Belfast Telegraph talks GDPR - 11th April 2017
Posted on 11th April 2017 at 15:55
Implications of the new data protection law - BelfastTelegraph.co.uk
For many months now we have been discussing the implications of how the new Data Protection laws will affect businesses in Northern Ireland, we were delighted to see that today the Belfast Telegraph printed this article which we wanted to share with you.
As a Northen Ireland business it is imperative that you act now to ensure compliance by the 25th of May 2018.
This week, Margaret Canning speaks to Dr Ken MacDonald, whose remit as head of regions for the Information Commissioner's Office (ICO) extends to Northern Ireland, Scotland and Wales, about the challenges facing firms ahead of the introduction of the General Data Protection Regulation. Pinsent Masons' partner Laura Gillespie, an expert in regulatory matters, also shares her advice for firms.
Q. We are only 58 weeks away from the The General Data Protection Regulation (GDPR) becoming law on May 25, 2018 - what do you think the biggest change will be for Northern Ireland businesses?
A. The GDPR brings a lot more responsibilities to business to enable consumers to exercise the rights they have under existing data protection law. It supplements rights of access so businesses have to tell their customers much more information about what they are doing with the information that they hold about them.
Under certain circumstances, there are rights for customers to have information deleted or to have data that's held about them in relation to services downloaded and supplied.
Organisations will also be required to properly record what they are doing with the data, how they are handling it, etc.
It's really an extension of the duties that companies have to customers and much of what it provides reflects the guidance that the ICO has been promoting over the past eight or nine years.
The GDPR shouldn't come as a shock if businesses have been diligent.
We know that organisations recognise the risks that there are and that so much information can be held - and lost - by fair means and by foul. Because the Information Commissioner was given greater regulatory powers in 2010, which included the ability to fine, the potential financial impact - combined with the reputational damage that can be caused to organisations which lose personal information - meant senior executives sat up and took notice.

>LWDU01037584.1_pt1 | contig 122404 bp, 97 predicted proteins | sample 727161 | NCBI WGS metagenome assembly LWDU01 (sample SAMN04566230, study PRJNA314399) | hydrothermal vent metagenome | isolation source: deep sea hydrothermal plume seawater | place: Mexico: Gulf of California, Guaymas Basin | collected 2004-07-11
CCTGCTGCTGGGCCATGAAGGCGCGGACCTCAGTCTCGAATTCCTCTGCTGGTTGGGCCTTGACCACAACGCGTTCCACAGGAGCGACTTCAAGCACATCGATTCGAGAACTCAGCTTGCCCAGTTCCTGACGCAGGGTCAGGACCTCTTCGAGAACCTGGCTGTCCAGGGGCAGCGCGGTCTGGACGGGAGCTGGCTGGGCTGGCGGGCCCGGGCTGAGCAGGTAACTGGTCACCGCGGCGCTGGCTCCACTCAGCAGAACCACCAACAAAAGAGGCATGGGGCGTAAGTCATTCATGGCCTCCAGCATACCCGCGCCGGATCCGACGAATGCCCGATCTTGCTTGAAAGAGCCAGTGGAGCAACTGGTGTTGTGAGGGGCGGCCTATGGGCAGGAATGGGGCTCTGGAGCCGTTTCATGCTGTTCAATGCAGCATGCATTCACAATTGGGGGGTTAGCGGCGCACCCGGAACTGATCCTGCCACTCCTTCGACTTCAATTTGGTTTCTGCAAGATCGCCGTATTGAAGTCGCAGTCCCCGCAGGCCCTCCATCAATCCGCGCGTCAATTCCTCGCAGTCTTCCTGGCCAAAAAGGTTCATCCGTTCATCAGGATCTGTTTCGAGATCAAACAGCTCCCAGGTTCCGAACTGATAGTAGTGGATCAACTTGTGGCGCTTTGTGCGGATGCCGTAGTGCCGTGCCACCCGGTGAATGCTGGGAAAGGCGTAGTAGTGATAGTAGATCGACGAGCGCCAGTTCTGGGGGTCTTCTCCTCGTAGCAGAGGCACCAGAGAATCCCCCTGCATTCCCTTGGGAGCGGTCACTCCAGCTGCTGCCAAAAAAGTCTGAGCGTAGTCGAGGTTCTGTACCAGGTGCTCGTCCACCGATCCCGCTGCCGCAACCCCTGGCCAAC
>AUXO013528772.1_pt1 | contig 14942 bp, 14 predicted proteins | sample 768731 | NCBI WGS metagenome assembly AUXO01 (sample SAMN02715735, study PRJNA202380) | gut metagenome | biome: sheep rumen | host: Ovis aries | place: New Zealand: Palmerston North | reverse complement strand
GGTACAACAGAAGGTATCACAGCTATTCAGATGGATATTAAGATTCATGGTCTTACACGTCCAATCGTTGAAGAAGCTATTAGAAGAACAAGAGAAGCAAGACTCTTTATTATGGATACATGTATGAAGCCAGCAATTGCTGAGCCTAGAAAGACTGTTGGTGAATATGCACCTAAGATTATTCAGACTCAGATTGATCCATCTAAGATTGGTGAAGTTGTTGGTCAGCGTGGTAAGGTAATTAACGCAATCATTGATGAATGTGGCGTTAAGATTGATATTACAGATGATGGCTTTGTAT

The maximum fine which the commissioner can impose is £0.5m - but under GDPR, that goes up substantially, so that the maximum fine that can be issued is either €20m (£17m) or 4% of global turnover.
The €20m/4% of turnover fines is the upper limit, but it's a recognition of the damage that can be done to people from a massive data breach arising from carelessness or disregard for data.
For companies who have already stayed on top of their data protections, GDPR brings nothing to fear. For a business that has been following best practice, it shouldn't be an onerous responsibility. For other businesses, it does make sense. Data protection has got a bad name but it is a very helpful tool for business, partly by encouraging trust and loyalty, but also it helps efficiency as you only hold the data than you need to hold.
There's no point in holding records that go back 20 years if you don't need them. Everything you hold costs your business money."
Q. What steps should businesses take now in relation to data processors?
A. GDPR also puts more specific obligations on data processors, the third parties who sometimes handle personal data for companies.
They're already required to have a contract in writing saying that they will abide by Principle 7 security. GDPR now states that the agreement has to be in much more specific detail about the sorts of security that has to be put in place. We'd urge companies to start looking at the relationships they have with third parties and making sure that their contracts are GDPR-proofed by May 25 next year.